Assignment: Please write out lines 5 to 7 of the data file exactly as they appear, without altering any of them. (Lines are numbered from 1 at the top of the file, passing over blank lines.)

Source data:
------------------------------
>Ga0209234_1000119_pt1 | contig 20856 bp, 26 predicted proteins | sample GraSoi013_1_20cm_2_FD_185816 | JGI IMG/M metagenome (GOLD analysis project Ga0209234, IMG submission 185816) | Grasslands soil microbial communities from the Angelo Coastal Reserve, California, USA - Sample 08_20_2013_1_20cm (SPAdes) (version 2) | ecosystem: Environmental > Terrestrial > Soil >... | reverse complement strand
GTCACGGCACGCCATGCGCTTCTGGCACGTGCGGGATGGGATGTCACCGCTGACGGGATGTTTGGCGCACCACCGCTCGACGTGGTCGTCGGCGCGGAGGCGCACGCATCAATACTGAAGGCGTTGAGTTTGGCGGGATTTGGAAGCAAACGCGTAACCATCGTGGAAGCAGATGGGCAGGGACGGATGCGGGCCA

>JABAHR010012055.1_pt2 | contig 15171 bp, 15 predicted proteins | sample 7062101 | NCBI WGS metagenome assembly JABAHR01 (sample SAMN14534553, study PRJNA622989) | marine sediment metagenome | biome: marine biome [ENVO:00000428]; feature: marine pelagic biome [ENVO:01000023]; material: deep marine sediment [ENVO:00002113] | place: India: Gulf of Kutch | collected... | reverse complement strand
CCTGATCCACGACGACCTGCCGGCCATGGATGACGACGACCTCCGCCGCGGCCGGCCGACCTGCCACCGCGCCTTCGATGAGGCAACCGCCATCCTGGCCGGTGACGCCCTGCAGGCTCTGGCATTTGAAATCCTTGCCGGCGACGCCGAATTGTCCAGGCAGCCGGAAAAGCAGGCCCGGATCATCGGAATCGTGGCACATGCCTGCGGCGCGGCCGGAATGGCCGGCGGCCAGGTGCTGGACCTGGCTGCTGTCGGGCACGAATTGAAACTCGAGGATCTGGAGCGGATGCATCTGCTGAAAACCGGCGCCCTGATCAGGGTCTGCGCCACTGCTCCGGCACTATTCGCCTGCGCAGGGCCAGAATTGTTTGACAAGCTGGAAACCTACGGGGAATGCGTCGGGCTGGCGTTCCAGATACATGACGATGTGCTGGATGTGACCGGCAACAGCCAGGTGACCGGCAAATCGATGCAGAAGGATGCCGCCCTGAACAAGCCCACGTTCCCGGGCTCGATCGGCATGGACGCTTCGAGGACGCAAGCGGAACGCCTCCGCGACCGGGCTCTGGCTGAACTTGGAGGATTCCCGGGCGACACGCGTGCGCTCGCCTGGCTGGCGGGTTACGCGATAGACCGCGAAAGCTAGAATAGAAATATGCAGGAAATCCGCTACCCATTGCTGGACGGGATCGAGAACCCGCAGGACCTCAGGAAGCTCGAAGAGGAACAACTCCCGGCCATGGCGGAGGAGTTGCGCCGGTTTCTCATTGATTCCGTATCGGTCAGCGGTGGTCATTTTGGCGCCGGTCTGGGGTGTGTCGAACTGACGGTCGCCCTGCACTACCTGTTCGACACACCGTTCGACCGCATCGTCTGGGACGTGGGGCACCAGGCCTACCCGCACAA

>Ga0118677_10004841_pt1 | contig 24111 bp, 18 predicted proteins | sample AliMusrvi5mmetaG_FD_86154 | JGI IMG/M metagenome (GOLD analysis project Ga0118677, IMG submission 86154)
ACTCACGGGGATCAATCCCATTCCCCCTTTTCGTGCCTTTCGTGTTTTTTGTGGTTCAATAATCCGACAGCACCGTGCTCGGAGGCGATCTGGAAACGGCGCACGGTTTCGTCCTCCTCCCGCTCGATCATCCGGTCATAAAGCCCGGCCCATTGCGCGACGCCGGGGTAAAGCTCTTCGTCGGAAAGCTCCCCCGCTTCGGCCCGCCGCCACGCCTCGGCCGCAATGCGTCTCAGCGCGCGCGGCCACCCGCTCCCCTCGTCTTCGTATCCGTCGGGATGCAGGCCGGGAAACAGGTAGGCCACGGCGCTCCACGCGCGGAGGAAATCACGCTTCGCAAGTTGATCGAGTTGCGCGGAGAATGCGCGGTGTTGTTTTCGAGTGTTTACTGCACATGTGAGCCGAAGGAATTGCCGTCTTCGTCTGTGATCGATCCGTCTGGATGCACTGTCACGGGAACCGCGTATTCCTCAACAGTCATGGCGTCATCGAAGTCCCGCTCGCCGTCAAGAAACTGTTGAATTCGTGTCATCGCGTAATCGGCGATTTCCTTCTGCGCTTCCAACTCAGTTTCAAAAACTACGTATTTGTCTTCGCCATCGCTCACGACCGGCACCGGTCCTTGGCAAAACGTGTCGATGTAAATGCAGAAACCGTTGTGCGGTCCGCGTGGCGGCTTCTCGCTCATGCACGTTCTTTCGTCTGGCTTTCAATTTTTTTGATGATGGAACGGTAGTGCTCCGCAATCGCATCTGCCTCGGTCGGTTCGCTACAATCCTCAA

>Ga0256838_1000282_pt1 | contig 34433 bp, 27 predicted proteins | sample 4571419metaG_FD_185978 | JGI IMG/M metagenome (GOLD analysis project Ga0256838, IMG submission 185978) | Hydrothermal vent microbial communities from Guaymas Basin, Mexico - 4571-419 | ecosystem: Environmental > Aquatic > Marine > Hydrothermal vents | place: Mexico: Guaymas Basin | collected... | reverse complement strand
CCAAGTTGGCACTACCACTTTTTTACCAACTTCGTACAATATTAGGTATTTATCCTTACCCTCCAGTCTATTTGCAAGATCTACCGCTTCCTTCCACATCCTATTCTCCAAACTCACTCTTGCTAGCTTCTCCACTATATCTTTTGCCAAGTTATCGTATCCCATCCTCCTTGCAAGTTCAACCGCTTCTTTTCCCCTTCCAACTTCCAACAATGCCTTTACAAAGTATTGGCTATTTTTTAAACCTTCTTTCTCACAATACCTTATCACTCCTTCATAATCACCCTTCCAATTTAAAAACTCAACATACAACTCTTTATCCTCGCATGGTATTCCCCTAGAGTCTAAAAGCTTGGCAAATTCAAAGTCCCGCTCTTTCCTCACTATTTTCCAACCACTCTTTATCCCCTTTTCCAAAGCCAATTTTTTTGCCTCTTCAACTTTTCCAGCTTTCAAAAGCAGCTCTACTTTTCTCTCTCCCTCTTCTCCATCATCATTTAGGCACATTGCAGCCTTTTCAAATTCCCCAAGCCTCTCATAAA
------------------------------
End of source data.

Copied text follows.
>Ga0118677_10004841_pt1 | contig 24111 bp, 18 predicted proteins | sample AliMusrvi5mmetaG_FD_86154 | JGI IMG/M metagenome (GOLD analysis project Ga0118677, IMG submission 86154)
ACTCACGGGGATCAATCCCATTCCCCCTTTTCGTGCCTTTCGTGTTTTTTGTGGTTCAATAATCCGACAGCACCGTGCTCGGAGGCGATCTGGAAACGGCGCACGGTTTCGTCCTCCTCCCGCTCGATCATCCGGTCATAAAGCCCGGCCCATTGCGCGACGCCGGGGTAAAGCTCTTCGTCGGAAAGCTCCCCCGCTTCGGCCCGCCGCCACGCCTCGGCCGCAATGCGTCTCAGCGCGCGCGGCCACCCGCTCCCCTCGTCTTCGTATCCGTCGGGATGCAGGCCGGGAAACAGGTAGGCCACGGCGCTCCACGCGCGGAGGAAATCACGCTTCGCAAGTTGATCGAGTTGCGCGGAGAATGCGCGGTGTTGTTTTCGAGTGTTTACTGCACATGTGAGCCGAAGGAATTGCCGTCTTCGTCTGTGATCGATCCGTCTGGATGCACTGTCACGGGAACCGCGTATTCCTCAACAGTCATGGCGTCATCGAAGTCCCGCTCGCCGTCAAGAAACTGTTGAATTCGTGTCATCGCGTAATCGGCGATTTCCTTCTGCGCTTCCAACTCAGTTTCAAAAACTACGTATTTGTCTTCGCCATCGCTCACGACCGGCACCGGTCCTTGGCAAAACGTGTCGATGTAAATGCAGAAACCGTTGTGCGGTCCGCGTGGCGGCTTCTCGCTCATGCACGTTCTTTCGTCTGGCTTTCAATTTTTTTGATGATGGAACGGTAGTGCTCCGCAATCGCATCTGCCTCGGTCGGTTCGCTACAATCCTCAA

>Ga0256838_1000282_pt1 | contig 34433 bp, 27 predicted proteins | sample 4571419metaG_FD_185978 | JGI IMG/M metagenome (GOLD analysis project Ga0256838, IMG submission 185978) | Hydrothermal vent microbial communities from Guaymas Basin, Mexico - 4571-419 | ecosystem: Environmental > Aquatic > Marine > Hydrothermal vents | place: Mexico: Guaymas Basin | collected... | reverse complement strand